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The Hofgartenkaserne, also known as Infanterie-Leibregiment-Kaserne or Max-Joseph-Kaserne, was a military facility of the Bavarian army, located at Hofgarten Strasse 2 in Munich, Germany. The construction was planned and realized by the war economy councillor Direktorialrat Joseph Frey from 1801 to 1807.
Because the existing barracks of the Munich garrison had an unfavourable tactical location, and some of them fell into disrepair, Maximilian I Joseph of Bavaria decided to build the new kaserne at the northern outskirts of old Munich in the eastern Hofgarten, and a smaller one nearby, the Seidenhauskaserne.
Originally the Hofgartenkaserne, which was conceived for 1.800 people, should be built on the fundament of the old silk factory covering the city ditch at the eastern border of the Hofgarten. The large pond of the Hofgarten should be filled up for the later barrack yard. But in consequence of the millers's protests, who needed the ditch for their mill wheels, the foundation stone was laid more westwards over the quickly filled up pond in 1801. At first the 1st Lines Lifeguards Regiment moved into the four-storied building in 1804, but it was not completed until 1807. The total costs of construction were 256.629 Gulden. On the occasion of completion, in 1801 the Bavarian medailleur and punchcutter Cajetan Destouches (C.D.; born 1769 – died 1833 in Munich) edited a medal in honor of Maximilian I Joseph.
The Hofgartenkaserne was never fully occupied. The conditions inside the building soon turned out to be unhealthy. It was assumed, that the subsoil below the building was too boggy because the filled-up pond was not drained enough before its construction. The inhabitants suffered consistently from illness, and the cases of typhoid were also considered as a result. Due to the epidemic in the Hofgarten- and the Seidenhauskaserne in 1893, when 34 lifeguards died and 8 became invalid, a meeting of scientists, physicians, military, engineers and representatives of the city was scheduled to clarify the reasons. Chairman of the meeting was the Bavarian minister of war Adolph von Asch. Due to a missing uniform conclusion, von Asch decided to apply for closing the barracks at the prince regent, who accepted the motion on July 18, 1893. The Hofgartenkaserne was fully evacuated in the end of the same year, the Lehel-Kaserne and the Seidenhauskaserne a view years later. After the army's plan to sell the building was jettisoned in 1898, the building slated for demolition in 1899 to make way for an army museum.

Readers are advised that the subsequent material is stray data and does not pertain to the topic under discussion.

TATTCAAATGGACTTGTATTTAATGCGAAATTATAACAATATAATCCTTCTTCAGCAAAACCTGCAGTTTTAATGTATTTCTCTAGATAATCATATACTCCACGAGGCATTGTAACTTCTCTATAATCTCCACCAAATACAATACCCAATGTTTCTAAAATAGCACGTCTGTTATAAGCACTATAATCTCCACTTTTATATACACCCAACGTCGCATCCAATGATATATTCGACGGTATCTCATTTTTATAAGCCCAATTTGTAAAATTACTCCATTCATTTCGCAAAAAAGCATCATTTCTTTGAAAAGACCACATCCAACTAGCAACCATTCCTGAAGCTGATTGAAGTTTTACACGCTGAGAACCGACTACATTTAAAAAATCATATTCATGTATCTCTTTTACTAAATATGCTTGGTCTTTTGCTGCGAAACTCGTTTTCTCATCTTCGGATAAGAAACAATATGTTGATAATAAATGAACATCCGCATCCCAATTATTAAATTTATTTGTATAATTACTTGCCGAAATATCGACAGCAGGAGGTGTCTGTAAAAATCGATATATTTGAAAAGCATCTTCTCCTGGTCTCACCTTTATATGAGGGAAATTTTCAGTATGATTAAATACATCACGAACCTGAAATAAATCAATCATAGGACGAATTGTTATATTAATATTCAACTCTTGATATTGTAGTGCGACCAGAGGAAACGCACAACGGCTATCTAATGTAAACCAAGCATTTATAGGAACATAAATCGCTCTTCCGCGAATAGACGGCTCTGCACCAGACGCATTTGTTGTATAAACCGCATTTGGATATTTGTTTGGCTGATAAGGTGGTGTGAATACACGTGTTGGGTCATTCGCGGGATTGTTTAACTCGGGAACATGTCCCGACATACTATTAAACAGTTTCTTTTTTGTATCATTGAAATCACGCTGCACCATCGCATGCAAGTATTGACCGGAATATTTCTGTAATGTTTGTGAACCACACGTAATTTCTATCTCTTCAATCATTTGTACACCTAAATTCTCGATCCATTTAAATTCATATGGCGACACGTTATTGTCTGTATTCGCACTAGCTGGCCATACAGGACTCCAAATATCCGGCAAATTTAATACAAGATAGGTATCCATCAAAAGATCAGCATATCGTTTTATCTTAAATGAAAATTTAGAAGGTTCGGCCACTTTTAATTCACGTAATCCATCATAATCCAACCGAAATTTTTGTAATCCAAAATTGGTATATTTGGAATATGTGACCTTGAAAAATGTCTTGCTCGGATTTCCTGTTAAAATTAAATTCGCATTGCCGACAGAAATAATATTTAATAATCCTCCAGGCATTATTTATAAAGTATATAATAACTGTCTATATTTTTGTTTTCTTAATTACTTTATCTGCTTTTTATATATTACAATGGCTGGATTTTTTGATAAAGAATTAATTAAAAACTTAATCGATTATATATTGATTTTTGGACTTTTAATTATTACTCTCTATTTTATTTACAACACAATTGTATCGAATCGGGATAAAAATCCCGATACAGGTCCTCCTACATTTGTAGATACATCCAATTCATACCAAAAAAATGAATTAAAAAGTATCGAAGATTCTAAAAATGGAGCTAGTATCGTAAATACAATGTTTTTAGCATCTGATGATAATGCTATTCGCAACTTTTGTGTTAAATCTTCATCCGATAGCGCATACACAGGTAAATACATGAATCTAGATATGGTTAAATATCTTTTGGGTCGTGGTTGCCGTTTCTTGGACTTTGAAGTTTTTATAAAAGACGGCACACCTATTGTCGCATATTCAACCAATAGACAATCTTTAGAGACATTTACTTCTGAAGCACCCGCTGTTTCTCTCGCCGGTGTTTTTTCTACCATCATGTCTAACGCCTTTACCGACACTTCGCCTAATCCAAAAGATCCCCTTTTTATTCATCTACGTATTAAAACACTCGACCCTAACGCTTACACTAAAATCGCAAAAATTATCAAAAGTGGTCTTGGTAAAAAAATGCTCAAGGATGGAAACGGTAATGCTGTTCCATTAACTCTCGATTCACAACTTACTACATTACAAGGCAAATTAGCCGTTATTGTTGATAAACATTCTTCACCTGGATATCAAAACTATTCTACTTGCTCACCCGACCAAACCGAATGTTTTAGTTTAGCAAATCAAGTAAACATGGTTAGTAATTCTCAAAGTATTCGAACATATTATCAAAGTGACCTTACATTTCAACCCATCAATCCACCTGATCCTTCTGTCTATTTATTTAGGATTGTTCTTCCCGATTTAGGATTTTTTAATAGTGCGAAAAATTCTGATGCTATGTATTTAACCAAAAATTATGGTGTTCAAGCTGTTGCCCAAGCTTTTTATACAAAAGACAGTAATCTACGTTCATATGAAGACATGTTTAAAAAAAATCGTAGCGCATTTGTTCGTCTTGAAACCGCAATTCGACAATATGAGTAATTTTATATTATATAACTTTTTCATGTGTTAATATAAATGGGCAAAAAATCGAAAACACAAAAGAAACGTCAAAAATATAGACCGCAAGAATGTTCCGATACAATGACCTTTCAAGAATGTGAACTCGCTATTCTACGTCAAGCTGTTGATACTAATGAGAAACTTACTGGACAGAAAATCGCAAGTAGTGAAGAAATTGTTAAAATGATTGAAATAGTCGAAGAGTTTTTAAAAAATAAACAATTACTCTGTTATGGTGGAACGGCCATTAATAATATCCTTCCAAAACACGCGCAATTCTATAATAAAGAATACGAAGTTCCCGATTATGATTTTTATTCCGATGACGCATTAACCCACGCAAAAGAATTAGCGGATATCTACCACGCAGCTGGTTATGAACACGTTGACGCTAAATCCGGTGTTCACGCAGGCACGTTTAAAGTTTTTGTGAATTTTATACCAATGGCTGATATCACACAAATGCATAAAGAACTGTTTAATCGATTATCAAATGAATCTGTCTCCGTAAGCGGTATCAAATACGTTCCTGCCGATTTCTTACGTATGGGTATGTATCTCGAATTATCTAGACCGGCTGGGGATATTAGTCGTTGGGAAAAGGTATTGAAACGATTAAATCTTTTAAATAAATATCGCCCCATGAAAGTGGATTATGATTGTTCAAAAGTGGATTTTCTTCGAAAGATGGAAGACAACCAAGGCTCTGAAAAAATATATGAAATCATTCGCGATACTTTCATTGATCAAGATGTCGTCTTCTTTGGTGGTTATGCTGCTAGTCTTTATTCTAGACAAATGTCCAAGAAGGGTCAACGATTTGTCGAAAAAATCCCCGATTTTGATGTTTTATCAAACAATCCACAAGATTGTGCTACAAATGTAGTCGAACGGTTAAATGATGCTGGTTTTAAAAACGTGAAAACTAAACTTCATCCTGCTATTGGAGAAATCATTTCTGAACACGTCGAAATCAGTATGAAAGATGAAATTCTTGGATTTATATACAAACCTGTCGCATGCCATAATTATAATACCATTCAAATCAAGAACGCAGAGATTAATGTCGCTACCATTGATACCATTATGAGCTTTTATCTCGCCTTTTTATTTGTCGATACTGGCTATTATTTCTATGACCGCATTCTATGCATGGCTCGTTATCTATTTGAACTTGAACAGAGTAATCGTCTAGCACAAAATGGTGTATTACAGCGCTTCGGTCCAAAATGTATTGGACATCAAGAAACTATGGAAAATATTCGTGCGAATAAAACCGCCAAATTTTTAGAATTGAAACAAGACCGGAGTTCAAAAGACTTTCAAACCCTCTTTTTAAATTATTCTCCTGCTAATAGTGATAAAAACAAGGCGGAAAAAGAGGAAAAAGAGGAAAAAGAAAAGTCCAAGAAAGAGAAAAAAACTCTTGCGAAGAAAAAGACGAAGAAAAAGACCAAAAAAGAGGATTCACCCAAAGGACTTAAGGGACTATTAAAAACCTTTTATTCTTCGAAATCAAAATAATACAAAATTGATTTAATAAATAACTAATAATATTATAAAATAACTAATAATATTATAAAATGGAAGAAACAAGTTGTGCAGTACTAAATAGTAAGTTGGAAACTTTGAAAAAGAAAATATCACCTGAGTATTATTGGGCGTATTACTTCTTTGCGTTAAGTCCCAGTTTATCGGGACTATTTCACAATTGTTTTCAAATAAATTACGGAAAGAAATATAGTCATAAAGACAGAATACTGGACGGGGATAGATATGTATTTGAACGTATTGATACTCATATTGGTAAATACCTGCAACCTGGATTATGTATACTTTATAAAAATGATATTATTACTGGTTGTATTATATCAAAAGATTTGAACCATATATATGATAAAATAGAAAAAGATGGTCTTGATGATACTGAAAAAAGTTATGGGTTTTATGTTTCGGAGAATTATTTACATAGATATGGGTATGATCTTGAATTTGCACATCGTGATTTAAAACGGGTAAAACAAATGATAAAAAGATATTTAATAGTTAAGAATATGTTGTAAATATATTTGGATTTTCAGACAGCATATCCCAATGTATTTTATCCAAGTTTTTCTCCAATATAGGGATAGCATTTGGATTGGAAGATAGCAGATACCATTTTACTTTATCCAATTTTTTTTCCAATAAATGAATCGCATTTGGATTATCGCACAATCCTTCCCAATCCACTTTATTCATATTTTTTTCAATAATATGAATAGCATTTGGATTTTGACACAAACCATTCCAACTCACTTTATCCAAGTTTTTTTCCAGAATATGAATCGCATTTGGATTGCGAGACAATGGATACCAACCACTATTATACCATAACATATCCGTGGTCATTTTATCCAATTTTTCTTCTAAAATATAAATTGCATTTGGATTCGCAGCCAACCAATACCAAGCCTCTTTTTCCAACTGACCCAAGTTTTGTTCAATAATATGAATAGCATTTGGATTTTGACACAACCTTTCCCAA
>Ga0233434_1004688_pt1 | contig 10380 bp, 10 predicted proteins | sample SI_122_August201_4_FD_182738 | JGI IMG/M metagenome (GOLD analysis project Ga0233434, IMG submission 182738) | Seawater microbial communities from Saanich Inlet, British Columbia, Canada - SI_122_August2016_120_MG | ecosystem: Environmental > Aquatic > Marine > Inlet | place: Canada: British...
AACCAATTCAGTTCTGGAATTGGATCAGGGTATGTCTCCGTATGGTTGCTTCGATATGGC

The Bavarian Army Museum, which was built a few steps more westwards on a new fundament after 1901, was opened in 1905 and existed until the end of World War II. The building remained in ruins. The central dome building was rebuilt and is the central part of today's Bavarian Staatskanzlei's building ("State Chancellery"), which was completed in 1993. 
- Paul Maucher: Alphabetic register of house owners 1849-1851, p. 29.
- Paul Arnold, Harald Küthmann, Dirk Steinhilber: Bayern: Medailleure (German), Großer deutscher Münzkatalog 2009, p. 43.
- Münzen und Medaillen des Mittelalters und der Neuzeit - Deutsche Gebiete, No. *1675, Hauck & Aufhäuser, Frankfurt/Main, p. 5.
- Hofgartenkaserne (German), City of Munich.
- Hofgartenkaserne und Seidenhauskaserne (German), in Vom Armeemuseum zur Staatskanzlei, art guide, pp. 5-8.
- Das Armeemuseum (German), in Vom Armeemuseum zur Staatskanzlei, art guide, pp. 8-14.